Sex, bandits, ghosts: Inside India's forgotten pulp films

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"Every scene in a film should touch either your head, your heart… or below the belt," says director Dilip Gulati, explaining why he makes the films he makes in a new docuseries about Bollywood's "B movies".

Often looked down upon as Bollywood's unsophisticated cousins, Indian pulp films were made on paltry budgets and impossibly short deadlines. They were helmed by largely-unknown performers and marked by wafer-thin plots, corny dialogues, gaudy aesthetics and sex.

Thousands flocked to see these films in their heyday in the 1990s, but by 2004, the industry had fizzled out.

A new six-part documentary series on Amazon Prime - Cinema Marte Dum Tak (Movies till the end of time) - is shining the spotlight on these films; its spirit and key players; the reasons for its existence and eventual demise.

Four directors whose films were a hit - Vinod Talwar, J Neelam, Kishen Shah and Dilip Gulati - are given a shoe-string budget, a tight timeline and asked to direct a film in their trademark style.

The directors - who are returning to their craft after decades - immediately get to work, roping in old friends and collaborators. As the show follows these directors, the audience is transported back to the 90s.

Audiences get to see snippets of their old films, which had cheesy titles like Maut ke peeche maut (Death after death) Kunwari chudail (Virgin witch) and Main hoon kuwanri dulhan (I'm a virgin bride).

These films would be shot on a single set and directors would double up as art directors, costume designers, and sometimes even actors. The films were often renamed with raunchier titles to attract bigger audiences and plots altered if the director had a brainwave.

Sometimes, Bollywood stars would be roped in for a few scenes and would be paid in cash for every working day. Kanti Shah, who was a prolific maker of B-movies and is part of the series, talks about how he has featured Govinda, Mithun Chakraborty and Dharmendra in his films.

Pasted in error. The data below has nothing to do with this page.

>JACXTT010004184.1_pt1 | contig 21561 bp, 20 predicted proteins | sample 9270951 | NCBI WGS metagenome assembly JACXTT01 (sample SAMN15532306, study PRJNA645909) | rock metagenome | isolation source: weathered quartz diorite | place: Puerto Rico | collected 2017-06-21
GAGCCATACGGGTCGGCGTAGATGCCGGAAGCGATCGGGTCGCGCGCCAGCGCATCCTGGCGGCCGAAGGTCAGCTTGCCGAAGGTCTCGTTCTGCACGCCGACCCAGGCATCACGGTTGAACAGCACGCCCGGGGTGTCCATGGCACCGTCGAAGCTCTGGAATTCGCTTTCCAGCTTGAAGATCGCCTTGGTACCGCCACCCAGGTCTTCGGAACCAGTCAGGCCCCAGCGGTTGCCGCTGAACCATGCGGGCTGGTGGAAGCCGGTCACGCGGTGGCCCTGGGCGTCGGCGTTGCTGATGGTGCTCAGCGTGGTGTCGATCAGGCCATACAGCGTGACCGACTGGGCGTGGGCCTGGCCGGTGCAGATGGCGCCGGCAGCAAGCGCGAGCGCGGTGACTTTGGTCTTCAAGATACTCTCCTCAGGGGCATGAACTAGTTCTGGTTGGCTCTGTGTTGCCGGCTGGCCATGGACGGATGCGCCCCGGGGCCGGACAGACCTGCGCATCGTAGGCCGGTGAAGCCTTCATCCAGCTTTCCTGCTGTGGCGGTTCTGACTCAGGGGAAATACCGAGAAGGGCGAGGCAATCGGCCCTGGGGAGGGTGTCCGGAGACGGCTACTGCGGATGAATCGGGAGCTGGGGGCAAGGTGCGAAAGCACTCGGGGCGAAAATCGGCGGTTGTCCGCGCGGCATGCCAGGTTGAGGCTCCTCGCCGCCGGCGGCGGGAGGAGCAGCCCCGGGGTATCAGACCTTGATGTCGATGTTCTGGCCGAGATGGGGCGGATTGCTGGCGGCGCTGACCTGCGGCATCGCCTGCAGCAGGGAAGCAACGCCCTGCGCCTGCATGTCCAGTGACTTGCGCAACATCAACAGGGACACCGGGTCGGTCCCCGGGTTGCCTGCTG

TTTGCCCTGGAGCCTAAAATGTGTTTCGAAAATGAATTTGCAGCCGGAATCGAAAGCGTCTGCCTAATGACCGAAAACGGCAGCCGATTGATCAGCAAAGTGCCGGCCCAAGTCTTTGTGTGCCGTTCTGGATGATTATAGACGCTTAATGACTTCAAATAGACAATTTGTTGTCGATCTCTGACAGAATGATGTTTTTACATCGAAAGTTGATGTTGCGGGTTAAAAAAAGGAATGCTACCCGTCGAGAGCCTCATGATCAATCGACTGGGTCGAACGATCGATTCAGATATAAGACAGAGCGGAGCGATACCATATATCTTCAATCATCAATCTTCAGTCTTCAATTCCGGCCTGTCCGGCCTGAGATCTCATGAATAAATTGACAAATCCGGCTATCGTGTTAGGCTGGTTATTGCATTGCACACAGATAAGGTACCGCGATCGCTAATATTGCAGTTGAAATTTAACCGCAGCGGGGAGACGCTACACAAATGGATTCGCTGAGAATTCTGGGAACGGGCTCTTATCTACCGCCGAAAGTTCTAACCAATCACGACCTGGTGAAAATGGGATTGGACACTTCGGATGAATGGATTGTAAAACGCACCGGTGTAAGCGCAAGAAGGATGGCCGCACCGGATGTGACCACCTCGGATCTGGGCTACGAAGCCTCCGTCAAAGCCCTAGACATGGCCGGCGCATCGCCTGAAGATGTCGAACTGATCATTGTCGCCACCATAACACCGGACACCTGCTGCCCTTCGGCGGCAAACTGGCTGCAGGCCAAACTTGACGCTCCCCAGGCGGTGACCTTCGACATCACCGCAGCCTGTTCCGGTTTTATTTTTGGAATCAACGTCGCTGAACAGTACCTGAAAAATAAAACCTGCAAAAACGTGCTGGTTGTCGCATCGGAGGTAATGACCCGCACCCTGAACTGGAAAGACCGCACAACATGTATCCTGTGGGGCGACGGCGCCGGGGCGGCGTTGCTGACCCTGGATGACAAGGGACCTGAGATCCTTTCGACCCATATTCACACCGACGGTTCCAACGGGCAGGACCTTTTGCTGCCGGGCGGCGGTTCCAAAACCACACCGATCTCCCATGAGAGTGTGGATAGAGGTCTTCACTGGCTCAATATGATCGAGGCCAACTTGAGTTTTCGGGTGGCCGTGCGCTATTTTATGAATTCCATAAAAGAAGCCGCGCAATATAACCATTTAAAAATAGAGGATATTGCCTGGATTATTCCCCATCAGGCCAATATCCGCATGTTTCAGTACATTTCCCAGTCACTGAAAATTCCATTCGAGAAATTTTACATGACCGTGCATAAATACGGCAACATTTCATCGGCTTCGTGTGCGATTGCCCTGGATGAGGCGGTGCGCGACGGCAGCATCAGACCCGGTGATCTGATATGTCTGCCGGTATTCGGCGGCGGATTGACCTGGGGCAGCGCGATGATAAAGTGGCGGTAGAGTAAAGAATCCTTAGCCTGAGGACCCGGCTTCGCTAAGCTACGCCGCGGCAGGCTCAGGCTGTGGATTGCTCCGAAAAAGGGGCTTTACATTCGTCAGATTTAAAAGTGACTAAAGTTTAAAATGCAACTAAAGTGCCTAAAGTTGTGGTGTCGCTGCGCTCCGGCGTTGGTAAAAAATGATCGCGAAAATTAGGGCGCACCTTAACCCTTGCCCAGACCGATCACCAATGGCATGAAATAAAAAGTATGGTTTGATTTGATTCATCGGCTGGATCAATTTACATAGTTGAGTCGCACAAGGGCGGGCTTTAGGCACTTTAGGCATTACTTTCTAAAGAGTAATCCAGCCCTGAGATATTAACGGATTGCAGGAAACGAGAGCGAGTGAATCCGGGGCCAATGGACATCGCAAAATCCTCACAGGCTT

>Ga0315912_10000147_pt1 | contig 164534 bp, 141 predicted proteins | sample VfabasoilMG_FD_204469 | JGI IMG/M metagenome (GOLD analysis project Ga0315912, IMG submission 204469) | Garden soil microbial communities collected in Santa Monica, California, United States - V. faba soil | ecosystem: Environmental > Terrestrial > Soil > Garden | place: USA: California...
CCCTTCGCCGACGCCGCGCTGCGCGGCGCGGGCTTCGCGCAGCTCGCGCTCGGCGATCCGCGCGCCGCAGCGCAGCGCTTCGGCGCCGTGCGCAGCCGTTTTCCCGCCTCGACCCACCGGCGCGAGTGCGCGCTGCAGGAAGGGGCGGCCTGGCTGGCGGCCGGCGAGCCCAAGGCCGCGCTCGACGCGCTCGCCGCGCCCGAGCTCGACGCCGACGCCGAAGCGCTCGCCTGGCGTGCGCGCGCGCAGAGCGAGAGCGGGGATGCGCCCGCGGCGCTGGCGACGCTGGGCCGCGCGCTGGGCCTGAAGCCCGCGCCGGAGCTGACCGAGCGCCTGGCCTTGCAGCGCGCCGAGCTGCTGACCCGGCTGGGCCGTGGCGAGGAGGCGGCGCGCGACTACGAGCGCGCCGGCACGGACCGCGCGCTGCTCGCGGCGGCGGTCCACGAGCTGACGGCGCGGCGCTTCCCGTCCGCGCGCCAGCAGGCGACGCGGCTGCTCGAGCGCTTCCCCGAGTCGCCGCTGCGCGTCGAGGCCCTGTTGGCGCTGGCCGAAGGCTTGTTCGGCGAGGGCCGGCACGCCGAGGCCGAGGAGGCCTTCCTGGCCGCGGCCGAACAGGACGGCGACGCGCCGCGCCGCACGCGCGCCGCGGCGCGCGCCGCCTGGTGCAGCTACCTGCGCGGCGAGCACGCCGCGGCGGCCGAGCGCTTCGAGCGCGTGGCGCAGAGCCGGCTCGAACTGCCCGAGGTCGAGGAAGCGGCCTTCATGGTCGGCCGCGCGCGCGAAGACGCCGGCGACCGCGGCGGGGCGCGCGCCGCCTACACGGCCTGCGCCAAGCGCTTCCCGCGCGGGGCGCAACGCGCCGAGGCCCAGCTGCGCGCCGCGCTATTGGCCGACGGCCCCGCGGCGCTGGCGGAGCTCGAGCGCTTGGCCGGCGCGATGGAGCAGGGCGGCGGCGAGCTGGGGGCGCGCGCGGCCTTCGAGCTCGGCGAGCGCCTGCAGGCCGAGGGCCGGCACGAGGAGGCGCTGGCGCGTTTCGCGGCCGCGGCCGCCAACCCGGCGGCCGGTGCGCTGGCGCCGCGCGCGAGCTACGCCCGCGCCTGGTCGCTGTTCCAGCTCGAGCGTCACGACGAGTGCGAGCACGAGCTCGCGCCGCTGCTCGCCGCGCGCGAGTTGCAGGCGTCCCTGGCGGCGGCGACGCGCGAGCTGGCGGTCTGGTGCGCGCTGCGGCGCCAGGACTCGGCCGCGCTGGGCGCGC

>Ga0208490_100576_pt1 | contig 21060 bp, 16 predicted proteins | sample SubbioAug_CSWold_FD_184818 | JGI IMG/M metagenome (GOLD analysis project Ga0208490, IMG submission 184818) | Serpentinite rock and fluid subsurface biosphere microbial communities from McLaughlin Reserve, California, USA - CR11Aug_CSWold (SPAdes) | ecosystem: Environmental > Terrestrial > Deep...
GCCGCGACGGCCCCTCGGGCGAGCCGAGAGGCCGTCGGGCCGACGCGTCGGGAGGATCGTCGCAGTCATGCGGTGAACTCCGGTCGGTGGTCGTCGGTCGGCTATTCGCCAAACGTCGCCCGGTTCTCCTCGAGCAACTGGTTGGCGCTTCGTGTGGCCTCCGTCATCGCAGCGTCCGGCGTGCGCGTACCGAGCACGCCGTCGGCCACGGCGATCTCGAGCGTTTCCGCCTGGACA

Nothing was too taboo, too wild or too cheesy to find space in these films. Whether it was a dominatrix bandit recruiting male masseurs in her gang or a gender-changing ghost having sex with maids, everything was par for the course.

Aseem Chandaver, a film researcher, remembers a film called Khooni Dracula (Killer Dracula) where a vampire walks through a slum and has sex with a woman bathing in the open.

"In a mainstream film, even if the ghost was having sex with people, it would be in some upscale place or, at least, in a bathtub," he muses. "But these directors knew the realities of their audience and didn't shy away from showing it on screen."

Cinema houses showing these films would run so full, that extra chairs had to be added to accommodate people. The audience was largely India's working class - tuk-tuk and taxi drivers, street food vendors, labourers - residing in far-away small towns, and working in gruelling jobs that often pay less than minimum wage.

For them, these films offered a source of escape from their bleak daily lives. For a couple of hours, in a dimly-lit cinema hall, they could lose themselves in a movie that titillated and thrilled them.

The series also captures the stigma and struggle the people who worked in them faced because of their association with these "low-budget horror films". They found it hard to find work in mainstream films or bag roles that were deemed more serious. The films also often ran into trouble with the censor board.

Distributors began to push for more risqué scenes, putting it down to audience demand. But because the censors wouldn't clear these, directors shot them separately, and inserted these "bits" into the film during screening.

Things came to a head when a projectionist inserted a sex scene in a sequence involving siblings. This created a furore and the police began to crack down on these films. By 2004, the B-movie industry had almost died out, robbing hundreds of their livelihoods.

Even though this "golden age of B-movies" has ended, their legacy lives on through fan communities, memes, spoofs and jokes.

They have also inspired poster art and their raunchy titles often make their way into dumb charade games. Vibhushan Subba, a film scholar, says these films lend themselves to the culture of fandom because of their "outlandish ingenuity, transgressive quality and over-the-top aesthetics".

"These films carved out a niche - even if a tiny one, for themselves in popular culture," says Mr Subba.